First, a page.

Have I read this right: you only being SKIING for a few weeks, and have deduced that the tools are to blame for your lack of traction on ice?

I suspect that the skiboards have given you good centred balance skills but not necessarily good edging or fore/aft balance ones. At your weight, you might not have noticed it until you stepped on something longer than 100 cm. Bad habits get exacerbated on ice.

For the record, I've skied every iteration of the 1080 since its inception, except the GUN LAB) and found them all completely usable on the east coast. Although not the fastest ski in the pack, they are great multi-purpose tools. Favourite thus far: CR LAB. Stiffer and quicker.
post #17 of 26
Quote:
Originally Posted by Ghost
And about those 1080s folding up, learning to ski a not-so-strong ski will help you build your skills.
Good point! My 15 yr old daughter is 5'5" 115 lbs rips on her 150cm 1080's under all sorts of conditions. She's often faster than most of the people on the hill (including myself) who are on 'better' equipment. It's definitely the user not the tools that make a good skier.
post #18 of 26
Quote:
Originally Posted by wizard
Good point! My 15 yr old daughter is 5'5" 115 lbs rips on her 150cm 1080's under all sorts of conditions. She's often faster than most of the people on the hill (including myself) who are on 'better' equipment. It's definitely the user not the tools that make a good skier.
I'm sorry but there is a big difference between a 115 pound person on a 150 and a 170 pound skier on a 171.

I know many very good skiers who do not like the 1080s because of their instability and lack of edgehold.

I like the 1080s in deep light snow and for messing around in the park or skiing slowly with beginner friends.

They are not good for a run such as Skidder at Sugarloaf on an icey day no matter how good you are at feathering an edge.
post #19 of 26
Taking a ski that's nice and flexible, good in the bumps and on soft snow (and supposedly good in the park; not my thing) and trying to go fast on relatively steep icy hard-pack can be an unpleasant experience, especially for someone that doesn't have a lot of experience.

When I say you can learn a lot on it, I'm not saying it's the best tool for the job; I'm saying learning to adapt to what you have to work with increases your skill set.
post #20 of 26
Thread Starter 
Quote:
Originally Posted by warren
Have I read this right: you only being SKIING for a few weeks, and have deduced that the tools are to blame for your lack of traction on ice?
I have skiboarded for 3 years before I switched and the skiboards and the rental skis were far better (TO ME) on ice compared to the 1080's. The switch to skiing from skiboarding wasnt bad, skiboarding is not that much easier (as most people assume). I am not trying to diss the 1080s, I was just comparing them to skiboards and rossignol 150cm rental skis. I was able to ski better on the rental skis then i was on skiboards, and I was a fairly good skiboarder. I am actually starting to like the 1080s, after getting used to the flex. Maybe I a need more experience on ice, but to me the 1080's seemed harder.
post #21 of 26
OK slugger, you should probably just stop now.
post #22 of 26
Thread Starter 
Quote:
Originally Posted by Takecontrol618
OK slugger, you should probably just stop now.
I dont get it! I wasnt trying to start a fight. I guess once a skiboarder you might as well just expect to get crap. I was just trying to explain my situation from how I felt when on theses skis compared to the other skis I used, and skiboards. I was just explaining how I felt, I guess a newbie on the forum just cant try to state his opinion, explain his background, and hope for kind and informative replies. Im sorry to those who did give me helpful replies, and thanks.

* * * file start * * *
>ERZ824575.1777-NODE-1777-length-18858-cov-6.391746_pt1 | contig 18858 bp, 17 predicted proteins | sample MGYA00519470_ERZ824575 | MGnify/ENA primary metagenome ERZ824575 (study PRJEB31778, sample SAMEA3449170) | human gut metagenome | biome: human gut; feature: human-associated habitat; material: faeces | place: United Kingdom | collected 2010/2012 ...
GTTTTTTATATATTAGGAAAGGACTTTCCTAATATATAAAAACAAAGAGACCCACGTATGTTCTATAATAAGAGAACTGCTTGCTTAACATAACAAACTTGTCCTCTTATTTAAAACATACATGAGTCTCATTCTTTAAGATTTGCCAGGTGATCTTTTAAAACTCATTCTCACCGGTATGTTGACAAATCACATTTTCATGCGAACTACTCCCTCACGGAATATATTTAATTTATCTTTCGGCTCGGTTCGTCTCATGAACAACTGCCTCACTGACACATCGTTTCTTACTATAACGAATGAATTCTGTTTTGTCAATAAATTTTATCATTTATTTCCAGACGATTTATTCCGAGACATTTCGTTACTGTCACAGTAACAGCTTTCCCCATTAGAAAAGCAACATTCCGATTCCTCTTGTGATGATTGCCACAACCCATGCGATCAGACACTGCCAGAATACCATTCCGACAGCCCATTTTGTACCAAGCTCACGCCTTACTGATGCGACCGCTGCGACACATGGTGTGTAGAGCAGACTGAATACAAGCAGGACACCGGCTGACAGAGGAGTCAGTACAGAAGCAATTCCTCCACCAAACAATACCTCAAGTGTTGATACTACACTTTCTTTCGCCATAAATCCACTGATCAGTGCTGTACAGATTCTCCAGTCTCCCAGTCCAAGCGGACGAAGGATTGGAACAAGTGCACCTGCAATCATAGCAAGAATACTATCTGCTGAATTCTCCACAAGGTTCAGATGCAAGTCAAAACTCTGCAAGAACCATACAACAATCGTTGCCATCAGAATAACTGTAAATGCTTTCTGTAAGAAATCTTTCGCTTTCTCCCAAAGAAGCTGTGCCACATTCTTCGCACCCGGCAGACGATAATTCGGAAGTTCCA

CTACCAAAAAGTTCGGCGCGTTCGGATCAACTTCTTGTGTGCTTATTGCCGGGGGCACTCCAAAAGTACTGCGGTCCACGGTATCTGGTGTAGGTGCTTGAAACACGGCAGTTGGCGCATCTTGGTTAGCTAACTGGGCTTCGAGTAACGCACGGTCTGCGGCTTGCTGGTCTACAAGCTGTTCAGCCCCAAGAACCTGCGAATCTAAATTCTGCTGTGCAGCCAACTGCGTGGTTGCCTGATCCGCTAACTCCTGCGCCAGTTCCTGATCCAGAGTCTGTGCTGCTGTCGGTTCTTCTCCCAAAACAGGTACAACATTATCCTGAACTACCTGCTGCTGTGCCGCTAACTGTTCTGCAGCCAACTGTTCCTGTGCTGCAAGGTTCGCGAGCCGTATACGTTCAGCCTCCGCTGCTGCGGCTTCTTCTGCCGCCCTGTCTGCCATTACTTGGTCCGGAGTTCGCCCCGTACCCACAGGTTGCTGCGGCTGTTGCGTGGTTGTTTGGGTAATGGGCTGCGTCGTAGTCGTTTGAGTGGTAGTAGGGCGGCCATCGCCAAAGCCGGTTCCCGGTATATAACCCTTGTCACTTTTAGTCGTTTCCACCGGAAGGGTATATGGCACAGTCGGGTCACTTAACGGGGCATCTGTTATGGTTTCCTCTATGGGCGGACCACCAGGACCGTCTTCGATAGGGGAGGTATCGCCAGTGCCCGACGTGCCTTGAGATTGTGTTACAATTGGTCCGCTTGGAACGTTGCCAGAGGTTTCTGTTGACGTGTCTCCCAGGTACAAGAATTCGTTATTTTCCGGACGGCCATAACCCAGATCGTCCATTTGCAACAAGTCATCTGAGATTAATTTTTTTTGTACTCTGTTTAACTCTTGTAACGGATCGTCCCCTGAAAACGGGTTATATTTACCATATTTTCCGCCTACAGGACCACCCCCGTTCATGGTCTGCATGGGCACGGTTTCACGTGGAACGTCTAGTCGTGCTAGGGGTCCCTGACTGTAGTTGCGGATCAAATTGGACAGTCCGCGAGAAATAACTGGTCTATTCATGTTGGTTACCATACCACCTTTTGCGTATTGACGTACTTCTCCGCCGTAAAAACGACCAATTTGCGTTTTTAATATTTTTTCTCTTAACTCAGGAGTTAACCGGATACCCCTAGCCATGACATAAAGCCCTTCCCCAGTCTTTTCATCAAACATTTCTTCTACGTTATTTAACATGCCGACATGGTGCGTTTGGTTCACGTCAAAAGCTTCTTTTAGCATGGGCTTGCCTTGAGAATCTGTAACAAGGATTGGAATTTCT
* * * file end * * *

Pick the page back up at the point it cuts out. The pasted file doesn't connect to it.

post #23 of 26

Who is qualified to comment on skis?

He, he, this should get some folks riled up...
I have to agree that judging a ski when you've been skiing for a few weeks is just not possible. It takes years to learn to ski well, to have touch on ice.

I'd like to explore the topic more generally, and perhaps will start a new thread, but I often see people who describe themselves as "intermediate" reviewing and critiquing material. This just seems farfetched to me. An intermediate skier isn't even using the design of the ski. Many self-proclaimed "advanced" skiers aren't either: how many truly good skiers does one see on the hill? Sure, they're getting down double-diamonds ok, but that doesn't mean their technique is any good. (To those who are going to react aggressively to my post, I'm speaking from personal experience, but that's not important)
Any ski by a major (or even minor) ski company was designed by smart people, ski experts I would think, with a particular style, but they're all good. Of course they're different, and that's why it's fun to try different skis and read reviews. I would propose that only a very small group of people are really qualified to analyze these matters and proclaim judgement on skis.
post #24 of 26
Thread Starter 
Yeah, that was a very long but informative post, I guess I just blew my temper. I think it was the skiboarding thing that got me riled up. I would consider myself a intermediate skier (well a 7-8 on the aspen snowmass skill level thing), so I guess I must sound kind of like a fool trying to review a ski.
post #25 of 26
Quote:
Originally Posted by Kowalski
Yeah, that was a very long but informative post, I guess I just blew my temper. I think it was the skiboarding thing that got me riled up. I would consider myself a intermediate skier (well a 7-8 on the aspen snowmass skill level thing), so I guess I must sound kind of like a fool trying to review a ski.
Kowalski,
You are not a fool in trying to express your opinion or experience with a ski-after all what's a forum for? My post wasn't directed at you, but just a general observation. So sorry if it sounded like I was ranking on you. The problem with forums and email is it's so easy to sound pissy and critical.
Keep skiing and have fun.
post #26 of 26
Thread Starter 
Quote:
Originally Posted by squawbomber
The problem with forums and email is it's so easy to sound pissy and critical.
Keep skiing and have fun.
Very good point, and I think your right about just to keep skiing and having fun.